Up to 80,000 Irish cars could have VW cheat software

Audis, VWs, Skodas and Seats could all be affected, as VW admits issue extends to Europe

New car sales statistics show nearly 80,000 new Audi, Skoda, Seat and VW cars were sold in Ireland with 1.2-litre, 1.6-litre, 2-litre diesels between 2009 and 2014.

Germany's Volkswagen Group scandal continues to gather momentum after federal transport minister Alexander Dobrindt confirmed on Thursday that 2-litre and 1.6 litre diesel engines in Europe models were affected by manipulation software.

VW subsidiaries Audi, Skoda and Seat have confirmed they are now examining whether their models' engines, the same as those in the affected VW cars, were controlled by the same software that manipulates emissions.

A Volkswagen spokesman said the EA189 turbodiesel engine affected comes in three variants: 2-litre, 1.6-litre and a 1.2-litre three cylinder version.

“We have risk of 11 million motors with the same feed device, that’s true,” he said. “We cannot specify which have what.”


Audi confirmed that it used a version of the affected EA189 engine in its A1, A3, A4 and A6 models. A spokesman for the Ingolstadt company said it was unable to give any further details about which years or numbers of vehicles may be affected.

Seat and Skoda were similarly unable to give precise details. However the Skodas that feature the EA189 diesel in either 1.6-litre or 2-litre guise are: the Fabia, Roomster, Octavia and Superb models between the years 2009 and 2013.

A spokesman for the Spanish brand told El Pais there were potentially models affected in its groups but had no further detail. El Pais noted that up to half a million Seat cars could be involved.

80,000 Irish cars could be affected

New car sales statistics show nearly 80,000 Audi, Skoda, Seat and VW cars were sold in Ireland with 1.2-litre, 1.6-litre, 2-litre diesels between 2009 and 2014.

VW Group Ireland has declined to give any information on the number of cars affected or which models from the four brands are involved.

Volkswagen AG shares fell yet again on news of the widening scandal, followed by shares in BMW after a report that its X3 also failed to meet emission standards for nitrogen oxide. Unlike VW, Auto Bild magazine reported that the BMW problem was not caused by software manipulation.

Volkswagen has 15 engines in its mainstream vehicle range, shared across the brands. The policy ensures economies of scale in engine development and manufacture. But that policy could now backfire on the group, as a limited scandal turning into a global, groupwide crisis.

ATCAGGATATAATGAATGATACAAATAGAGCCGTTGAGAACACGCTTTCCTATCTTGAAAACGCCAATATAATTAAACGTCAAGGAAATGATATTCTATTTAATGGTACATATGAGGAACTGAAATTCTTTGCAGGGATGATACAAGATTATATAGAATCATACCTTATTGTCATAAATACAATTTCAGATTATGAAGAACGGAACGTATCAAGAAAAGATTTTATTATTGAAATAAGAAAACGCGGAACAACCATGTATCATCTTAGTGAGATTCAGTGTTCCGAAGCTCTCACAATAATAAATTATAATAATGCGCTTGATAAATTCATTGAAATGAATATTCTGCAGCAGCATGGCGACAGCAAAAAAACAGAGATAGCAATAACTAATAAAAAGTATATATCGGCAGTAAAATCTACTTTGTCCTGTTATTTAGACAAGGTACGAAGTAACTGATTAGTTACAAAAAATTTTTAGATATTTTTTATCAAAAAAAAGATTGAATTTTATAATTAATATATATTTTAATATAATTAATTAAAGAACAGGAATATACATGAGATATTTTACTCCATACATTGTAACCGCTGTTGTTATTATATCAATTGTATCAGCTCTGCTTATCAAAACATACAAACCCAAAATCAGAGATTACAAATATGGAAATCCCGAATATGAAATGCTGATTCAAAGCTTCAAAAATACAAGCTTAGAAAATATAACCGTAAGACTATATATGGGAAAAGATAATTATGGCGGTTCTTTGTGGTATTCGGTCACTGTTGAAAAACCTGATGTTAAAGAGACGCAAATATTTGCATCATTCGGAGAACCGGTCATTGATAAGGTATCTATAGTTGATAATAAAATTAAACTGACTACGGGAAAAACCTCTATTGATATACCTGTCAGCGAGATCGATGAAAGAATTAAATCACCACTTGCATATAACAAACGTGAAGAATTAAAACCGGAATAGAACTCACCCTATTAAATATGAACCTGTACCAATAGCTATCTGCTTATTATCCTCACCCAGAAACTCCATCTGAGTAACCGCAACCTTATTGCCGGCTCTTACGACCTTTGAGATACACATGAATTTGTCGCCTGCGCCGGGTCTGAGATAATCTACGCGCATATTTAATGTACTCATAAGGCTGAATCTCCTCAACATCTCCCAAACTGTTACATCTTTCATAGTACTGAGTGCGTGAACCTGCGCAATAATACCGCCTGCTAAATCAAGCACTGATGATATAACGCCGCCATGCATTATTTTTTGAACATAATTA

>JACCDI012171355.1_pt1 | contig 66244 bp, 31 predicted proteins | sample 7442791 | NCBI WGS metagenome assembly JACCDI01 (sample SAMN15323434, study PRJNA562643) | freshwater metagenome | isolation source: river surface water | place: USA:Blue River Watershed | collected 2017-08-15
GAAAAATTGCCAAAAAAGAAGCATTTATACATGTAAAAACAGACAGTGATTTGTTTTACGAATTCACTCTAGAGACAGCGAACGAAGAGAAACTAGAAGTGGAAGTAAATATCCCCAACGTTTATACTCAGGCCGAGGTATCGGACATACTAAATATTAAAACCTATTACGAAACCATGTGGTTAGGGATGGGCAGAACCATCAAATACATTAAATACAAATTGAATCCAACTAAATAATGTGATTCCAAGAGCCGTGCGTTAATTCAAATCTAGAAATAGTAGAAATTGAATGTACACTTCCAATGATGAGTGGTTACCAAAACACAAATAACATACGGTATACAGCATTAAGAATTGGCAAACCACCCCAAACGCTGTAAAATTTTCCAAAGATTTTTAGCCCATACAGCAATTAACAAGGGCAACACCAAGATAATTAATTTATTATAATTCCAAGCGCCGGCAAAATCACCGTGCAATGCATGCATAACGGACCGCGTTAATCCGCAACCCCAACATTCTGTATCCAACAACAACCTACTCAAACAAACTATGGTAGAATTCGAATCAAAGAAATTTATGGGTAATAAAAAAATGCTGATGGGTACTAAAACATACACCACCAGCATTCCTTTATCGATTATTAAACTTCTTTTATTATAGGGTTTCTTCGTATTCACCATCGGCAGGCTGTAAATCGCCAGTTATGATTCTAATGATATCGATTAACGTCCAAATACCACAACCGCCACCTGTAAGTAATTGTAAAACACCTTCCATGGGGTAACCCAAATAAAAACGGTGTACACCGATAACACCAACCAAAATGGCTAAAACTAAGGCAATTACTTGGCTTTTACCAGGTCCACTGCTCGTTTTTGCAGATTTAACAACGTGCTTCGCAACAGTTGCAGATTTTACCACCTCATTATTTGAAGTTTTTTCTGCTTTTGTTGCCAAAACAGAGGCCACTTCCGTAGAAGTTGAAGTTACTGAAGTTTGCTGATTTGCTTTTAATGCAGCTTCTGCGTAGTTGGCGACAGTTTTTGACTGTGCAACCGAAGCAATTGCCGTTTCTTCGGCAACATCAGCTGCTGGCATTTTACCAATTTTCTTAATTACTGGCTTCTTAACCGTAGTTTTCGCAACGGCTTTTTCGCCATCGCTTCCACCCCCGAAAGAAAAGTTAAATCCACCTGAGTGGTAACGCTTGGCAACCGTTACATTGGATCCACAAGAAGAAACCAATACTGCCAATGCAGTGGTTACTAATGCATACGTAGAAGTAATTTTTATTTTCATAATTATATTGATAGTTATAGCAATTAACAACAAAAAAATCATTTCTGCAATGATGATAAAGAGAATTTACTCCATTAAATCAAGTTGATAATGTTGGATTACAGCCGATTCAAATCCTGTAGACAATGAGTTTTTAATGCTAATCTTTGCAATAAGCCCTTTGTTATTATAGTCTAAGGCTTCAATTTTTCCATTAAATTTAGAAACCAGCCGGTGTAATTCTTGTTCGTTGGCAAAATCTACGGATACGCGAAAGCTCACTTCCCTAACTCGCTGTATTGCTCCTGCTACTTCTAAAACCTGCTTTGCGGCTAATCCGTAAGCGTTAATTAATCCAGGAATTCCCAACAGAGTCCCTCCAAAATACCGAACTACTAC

A spokesman for Volkswagen AG said the group was working “under great pressure” to compile a full list of vehicles in its 12-brand portfolio affected by the manipulated software.

Dark week at VW

A dark week for VW became even darker on Thursday when Germany's federal transport minister Alexander Dobrindt went before the press in the Bundestag.

“We’ve been informed that, in addition, European vehicles with 1.6 litre and 2 litre diesel motors are affected from the manipulation under discussion,” he said.

The news stepped up the pressure on Germany’s car industry, with the bluechip DAX slipping near annual lows on Thursday to 9,400 points.

Four high-ranking Volkswagen AG managers are likely to be fired on Friday as a result of the scandal.

Audi executive Ulrich Hackenberg and Porsche's Wolfgang Hatz are likely to leave the group, according to reports. Other reports claim that VW development chief Heinz-Jakob Neußer and VW's US boss Michael Horn may also be shown the door.

According to Reuters, Skoda chief Winfried Vahland is the front-runner to take over the Volkswagen US operation. In an unfortunately-timed appointment, Audi chief Rupert Stadler was scheduled to deliver a speech this afternoon to the US chamber of commerce in Frankfurt. The title of the speech: "The Car of the Future Moves the American Dream."

Müller new CEO - reports

Volkswagen is reportedly preparing to name Porsche boss Matthias Müller as the new chief executive to replace Martin Winterkorn.

Müller (62) has a background as a computer scientist and tool maker, with a well-earned reputation for running a tight, successful team at Porsche and his position keeps him close to the Porsche and Piech families, who control 50.7 per cent of Volkswagen shares. Müller also spent many years at Audi.

He is regarded as a favourite of Ferdinand Piech, the ousted chairman and long-time patriarch of VW who may once more find himself behind the wheel at Wolfsburg, even if it’s as a backseat driver.

Labour representatives, occupying half of the 20 board seats, would “only accept a personality with great technical and entrepreneurial expertise as well as great social competence,” VW works council chief Bernd Osterloh said in a letter to employees published on Thursday.

“He is a good choice even though he may be seen as a transitionary CEO until another internal candidate such as VW brand CEO Diess has earned their stripes,” said Arndt Ellinghorst, an analyst at Evercore ISI investment banking advisory firm.

He said Müller’s priority would be to renew VW’s leadership, restructure costs and turn VW into a “performance-driven company” where management was more accountable.

Derek Scally

Derek Scally

Derek Scally is an Irish Times journalist based in Berlin

Michael McAleer

Michael McAleer

Michael McAleer is Motoring Editor, Innovation Editor and an Assistant Business Editor at The Irish Times